Bringing out the inner guard dog!

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vancheese
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Location: Balastya, Hungary

Bringing out the inner guard dog!

Post: #199883 vancheese
Mon Jun 14, 2010 6:50 am

Hi people

I've a German Shepard and a rottweiler( and a beagle, but she doesn't count for this!) and they are lovely dogs, In fact, too lovely.
I live on a farm in Hungary, and I need them to be a bit more aggressive towards strangers. Atm, the GS barks but then is docile
The rottweiler is v. passive toward humans but highly aggressive towards other animals.
Most people have viscous dogs here to "protect the home" but they get the behaviour by being mean to the dogs!I'm very happy with the dogs, I just want them to "look" and bark more at strangers.

Do people have any tips/suggestions/methods for non-cruel ways to do this?

Andy

sortanormalish
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longitude: 35.0
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Re: Bringing out the inner guard dog!

Post: #200143 sortanormalish
Wed Jun 16, 2010 4:05 am

Bark.

You are the pack leader, I hope. When the pack leader barks, everyone barks. When you scream or yell, that is translated as a bark by your dogs. That's why if you want a dog to stop barking you use a physical signal, like a tap on the side, to get their attention and quiet them. To get them to bark, you do the opposite. For example, if you want them to bark when a car comes along, stand there and yell, "go away!" or something equivalent. When they bark, praise them. Cheddar cheese works wonders.

This will not make mean dogs, just loud ones. A loud dog is usually intimidating enough to send people packing, especially sheps and rotties.

The problem I have is that our Blue Heeler (who loves kittens, ducklings, goslings, rabbits, and chicks) is very aggressive toward people. So I have been teaching her the two/three bark rule. That is where you teach a dog to bark twice for people they know, and three times for strangers. They pause to give you a chance to respond then repeat. This helps naturally aggressive dogs, who are usually frightened, feel calmer because they know what the pack leader wants. Voila-a calm dog. It has really helped curb her aggression.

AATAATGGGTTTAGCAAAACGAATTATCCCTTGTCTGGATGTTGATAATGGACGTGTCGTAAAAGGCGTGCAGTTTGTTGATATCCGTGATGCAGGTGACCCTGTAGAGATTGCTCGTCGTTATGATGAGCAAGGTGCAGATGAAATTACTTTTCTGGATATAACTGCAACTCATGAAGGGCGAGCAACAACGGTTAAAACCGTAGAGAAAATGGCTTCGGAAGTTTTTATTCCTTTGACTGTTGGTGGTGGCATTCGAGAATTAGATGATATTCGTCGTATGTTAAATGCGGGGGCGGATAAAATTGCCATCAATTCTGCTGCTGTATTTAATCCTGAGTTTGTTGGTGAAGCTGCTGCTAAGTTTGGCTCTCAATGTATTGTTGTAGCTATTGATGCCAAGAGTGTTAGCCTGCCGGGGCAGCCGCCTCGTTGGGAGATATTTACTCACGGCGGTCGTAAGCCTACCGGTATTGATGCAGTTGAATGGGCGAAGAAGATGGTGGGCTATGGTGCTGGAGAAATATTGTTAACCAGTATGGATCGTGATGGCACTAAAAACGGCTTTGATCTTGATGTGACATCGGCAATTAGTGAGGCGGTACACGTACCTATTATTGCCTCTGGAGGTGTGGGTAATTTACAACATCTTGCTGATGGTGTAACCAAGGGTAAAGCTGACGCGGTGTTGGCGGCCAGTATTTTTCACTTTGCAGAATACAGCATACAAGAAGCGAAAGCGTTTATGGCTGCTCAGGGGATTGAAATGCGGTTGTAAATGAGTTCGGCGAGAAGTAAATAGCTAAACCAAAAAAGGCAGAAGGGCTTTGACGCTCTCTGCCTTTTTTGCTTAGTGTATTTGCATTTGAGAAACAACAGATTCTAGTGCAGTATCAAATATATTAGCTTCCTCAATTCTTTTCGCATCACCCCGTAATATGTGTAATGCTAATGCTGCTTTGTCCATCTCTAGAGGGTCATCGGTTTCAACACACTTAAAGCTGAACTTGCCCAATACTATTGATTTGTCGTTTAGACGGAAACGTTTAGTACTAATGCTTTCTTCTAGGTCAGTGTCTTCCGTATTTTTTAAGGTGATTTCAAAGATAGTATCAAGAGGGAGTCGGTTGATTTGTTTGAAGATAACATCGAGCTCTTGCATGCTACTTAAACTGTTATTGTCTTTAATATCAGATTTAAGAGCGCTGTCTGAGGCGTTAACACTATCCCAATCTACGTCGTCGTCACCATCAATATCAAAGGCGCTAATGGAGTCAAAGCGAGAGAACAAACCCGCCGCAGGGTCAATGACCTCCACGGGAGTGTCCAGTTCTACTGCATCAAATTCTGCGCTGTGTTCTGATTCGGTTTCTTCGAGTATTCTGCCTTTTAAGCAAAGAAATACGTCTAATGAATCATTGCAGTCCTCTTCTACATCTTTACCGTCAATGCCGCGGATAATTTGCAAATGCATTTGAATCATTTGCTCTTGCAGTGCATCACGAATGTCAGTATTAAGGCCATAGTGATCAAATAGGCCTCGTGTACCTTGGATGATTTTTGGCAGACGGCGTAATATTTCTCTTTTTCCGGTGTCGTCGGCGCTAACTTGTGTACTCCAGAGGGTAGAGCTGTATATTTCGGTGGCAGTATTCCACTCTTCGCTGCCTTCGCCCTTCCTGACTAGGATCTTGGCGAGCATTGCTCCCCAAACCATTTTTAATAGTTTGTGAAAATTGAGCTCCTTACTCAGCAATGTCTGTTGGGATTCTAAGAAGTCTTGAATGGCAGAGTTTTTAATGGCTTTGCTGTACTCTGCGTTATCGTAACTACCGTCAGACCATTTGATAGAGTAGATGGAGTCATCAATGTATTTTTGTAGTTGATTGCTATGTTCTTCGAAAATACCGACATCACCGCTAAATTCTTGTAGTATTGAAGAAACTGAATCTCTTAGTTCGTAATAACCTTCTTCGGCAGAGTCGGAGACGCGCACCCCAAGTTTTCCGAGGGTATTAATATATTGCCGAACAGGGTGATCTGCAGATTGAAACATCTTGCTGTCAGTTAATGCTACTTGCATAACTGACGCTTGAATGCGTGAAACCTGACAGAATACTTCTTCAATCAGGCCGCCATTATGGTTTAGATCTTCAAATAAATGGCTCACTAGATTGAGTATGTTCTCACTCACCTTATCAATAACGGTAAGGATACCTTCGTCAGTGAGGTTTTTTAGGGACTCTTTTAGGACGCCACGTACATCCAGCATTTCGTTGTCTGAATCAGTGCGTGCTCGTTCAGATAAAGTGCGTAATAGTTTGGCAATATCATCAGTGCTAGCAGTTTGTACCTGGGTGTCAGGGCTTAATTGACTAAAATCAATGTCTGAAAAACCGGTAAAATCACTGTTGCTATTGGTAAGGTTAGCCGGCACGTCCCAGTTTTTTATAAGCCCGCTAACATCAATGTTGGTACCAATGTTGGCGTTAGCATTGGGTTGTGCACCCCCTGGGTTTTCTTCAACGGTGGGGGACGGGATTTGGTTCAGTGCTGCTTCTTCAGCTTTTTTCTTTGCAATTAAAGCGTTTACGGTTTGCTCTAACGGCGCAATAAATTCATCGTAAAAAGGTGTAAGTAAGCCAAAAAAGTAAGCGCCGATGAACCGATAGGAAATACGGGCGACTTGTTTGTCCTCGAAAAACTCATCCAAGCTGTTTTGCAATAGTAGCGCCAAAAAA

The same theory can be used for any reasonably intelligent dog. Then you get a warning about who is coming up the drive.
"You are a strange little mouse."
"Thank you." -Tale of Despereaux

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vancheese
Barbara Good
Barbara Good
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Joined: Sat Jan 02, 2010 2:11 pm
Location: Balastya, Hungary

Re: Bringing out the inner guard dog!

Post: #200506 vancheese
Sun Jun 20, 2010 6:19 am

Thanks for the excellent suggestions, they are really working well with the German shepherd and the beagle(!). However, the Rotty is remain silent and just wont bark at anything. I've the dog treats on standby so she next barks, she is Rewarded and when she thinks that she will get rewarded for a bark, then I think we will be away!
Any other tips to getting her to start barking?

Andy

pitwipe
Jerry - Bit higher than newbie
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Re: Bringing out the inner guard dog!

Post: #200652 pitwipe
Mon Jun 21, 2010 3:17 pm

I use a 'key-word' with my dog. Every time he barks (for the right reasons) praise him and say the key-word. It could be something like "get him!" or "chase it!" After a short while you can get him to bark loudly on command simply by saying the key word. Very useful when you hear those scary bumps in the night, and you can tell your family what the key-word is so they can use it too if you're not around.

Your dogs will take their behavioural signals from you. If you act concerned when something/someone approaches so will they. And the key-word technique will get them roused on command any time you need them to be.


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